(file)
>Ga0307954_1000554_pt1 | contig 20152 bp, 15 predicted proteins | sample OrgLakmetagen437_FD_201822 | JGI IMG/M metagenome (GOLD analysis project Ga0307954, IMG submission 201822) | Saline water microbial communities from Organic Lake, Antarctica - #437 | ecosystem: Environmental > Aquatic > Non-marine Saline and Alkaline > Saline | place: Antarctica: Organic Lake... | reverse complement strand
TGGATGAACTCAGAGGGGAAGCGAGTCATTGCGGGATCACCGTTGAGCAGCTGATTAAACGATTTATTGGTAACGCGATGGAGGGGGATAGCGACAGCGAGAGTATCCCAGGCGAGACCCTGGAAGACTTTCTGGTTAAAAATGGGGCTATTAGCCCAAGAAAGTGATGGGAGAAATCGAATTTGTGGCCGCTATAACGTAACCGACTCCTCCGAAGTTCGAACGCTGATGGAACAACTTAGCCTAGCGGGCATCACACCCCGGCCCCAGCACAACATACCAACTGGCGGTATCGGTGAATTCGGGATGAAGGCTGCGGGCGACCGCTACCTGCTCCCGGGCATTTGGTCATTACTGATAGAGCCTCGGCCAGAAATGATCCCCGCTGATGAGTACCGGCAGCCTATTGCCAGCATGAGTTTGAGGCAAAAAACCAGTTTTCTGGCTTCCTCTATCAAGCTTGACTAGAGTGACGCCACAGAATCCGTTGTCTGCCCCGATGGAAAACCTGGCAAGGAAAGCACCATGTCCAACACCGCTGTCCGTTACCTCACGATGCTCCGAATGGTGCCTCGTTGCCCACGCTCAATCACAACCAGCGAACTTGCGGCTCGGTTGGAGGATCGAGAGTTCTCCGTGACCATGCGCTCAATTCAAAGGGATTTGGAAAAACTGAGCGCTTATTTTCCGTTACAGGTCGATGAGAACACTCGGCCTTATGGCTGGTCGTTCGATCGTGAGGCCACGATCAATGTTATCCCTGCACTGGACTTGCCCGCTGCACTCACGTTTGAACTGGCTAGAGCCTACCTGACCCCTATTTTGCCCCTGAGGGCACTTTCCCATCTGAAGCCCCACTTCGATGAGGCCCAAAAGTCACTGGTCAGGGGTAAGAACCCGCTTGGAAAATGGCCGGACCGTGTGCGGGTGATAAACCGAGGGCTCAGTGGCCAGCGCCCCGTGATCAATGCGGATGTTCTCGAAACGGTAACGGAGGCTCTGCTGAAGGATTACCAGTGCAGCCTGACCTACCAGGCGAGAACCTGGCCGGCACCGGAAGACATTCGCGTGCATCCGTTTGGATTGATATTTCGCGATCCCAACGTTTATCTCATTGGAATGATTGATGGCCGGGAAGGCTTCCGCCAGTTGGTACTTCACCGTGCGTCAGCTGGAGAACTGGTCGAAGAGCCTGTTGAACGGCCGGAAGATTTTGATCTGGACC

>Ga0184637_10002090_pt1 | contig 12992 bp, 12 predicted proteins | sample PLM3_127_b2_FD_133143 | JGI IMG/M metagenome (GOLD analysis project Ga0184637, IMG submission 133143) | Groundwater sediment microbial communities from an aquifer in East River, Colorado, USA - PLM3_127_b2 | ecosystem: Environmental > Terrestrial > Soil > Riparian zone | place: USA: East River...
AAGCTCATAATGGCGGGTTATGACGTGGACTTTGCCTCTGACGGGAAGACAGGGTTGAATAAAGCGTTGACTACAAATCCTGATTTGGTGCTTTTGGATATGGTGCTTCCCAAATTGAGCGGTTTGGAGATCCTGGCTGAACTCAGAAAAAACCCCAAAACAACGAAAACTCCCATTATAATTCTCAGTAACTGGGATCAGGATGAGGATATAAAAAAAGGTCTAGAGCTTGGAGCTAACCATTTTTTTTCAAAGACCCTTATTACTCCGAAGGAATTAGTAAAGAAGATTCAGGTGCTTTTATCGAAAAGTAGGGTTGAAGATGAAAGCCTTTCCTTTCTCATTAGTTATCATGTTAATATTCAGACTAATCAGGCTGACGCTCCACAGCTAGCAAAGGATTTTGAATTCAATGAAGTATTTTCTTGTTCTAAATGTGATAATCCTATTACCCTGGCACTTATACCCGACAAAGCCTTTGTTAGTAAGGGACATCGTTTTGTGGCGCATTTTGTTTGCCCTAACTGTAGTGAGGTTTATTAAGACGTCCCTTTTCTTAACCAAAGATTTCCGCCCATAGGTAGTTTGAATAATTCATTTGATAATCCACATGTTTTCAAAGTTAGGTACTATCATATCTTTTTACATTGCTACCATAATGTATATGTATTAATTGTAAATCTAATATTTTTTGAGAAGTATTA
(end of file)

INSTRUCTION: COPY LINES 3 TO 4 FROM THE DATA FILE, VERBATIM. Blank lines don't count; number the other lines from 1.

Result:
>Ga0184637_10002090_pt1 | contig 12992 bp, 12 predicted proteins | sample PLM3_127_b2_FD_133143 | JGI IMG/M metagenome (GOLD analysis project Ga0184637, IMG submission 133143) | Groundwater sediment microbial communities from an aquifer in East River, Colorado, USA - PLM3_127_b2 | ecosystem: Environmental > Terrestrial > Soil > Riparian zone | place: USA: East River...
AAGCTCATAATGGCGGGTTATGACGTGGACTTTGCCTCTGACGGGAAGACAGGGTTGAATAAAGCGTTGACTACAAATCCTGATTTGGTGCTTTTGGATATGGTGCTTCCCAAATTGAGCGGTTTGGAGATCCTGGCTGAACTCAGAAAAAACCCCAAAACAACGAAAACTCCCATTATAATTCTCAGTAACTGGGATCAGGATGAGGATATAAAAAAAGGTCTAGAGCTTGGAGCTAACCATTTTTTTTCAAAGACCCTTATTACTCCGAAGGAATTAGTAAAGAAGATTCAGGTGCTTTTATCGAAAAGTAGGGTTGAAGATGAAAGCCTTTCCTTTCTCATTAGTTATCATGTTAATATTCAGACTAATCAGGCTGACGCTCCACAGCTAGCAAAGGATTTTGAATTCAATGAAGTATTTTCTTGTTCTAAATGTGATAATCCTATTACCCTGGCACTTATACCCGACAAAGCCTTTGTTAGTAAGGGACATCGTTTTGTGGCGCATTTTGTTTGCCCTAACTGTAGTGAGGTTTATTAAGACGTCCCTTTTCTTAACCAAAGATTTCCGCCCATAGGTAGTTTGAATAATTCATTTGATAATCCACATGTTTTCAAAGTTAGGTACTATCATATCTTTTTACATTGCTACCATAATGTATATGTATTAATTGTAAATCTAATATTTTTTGAGAAGTATTA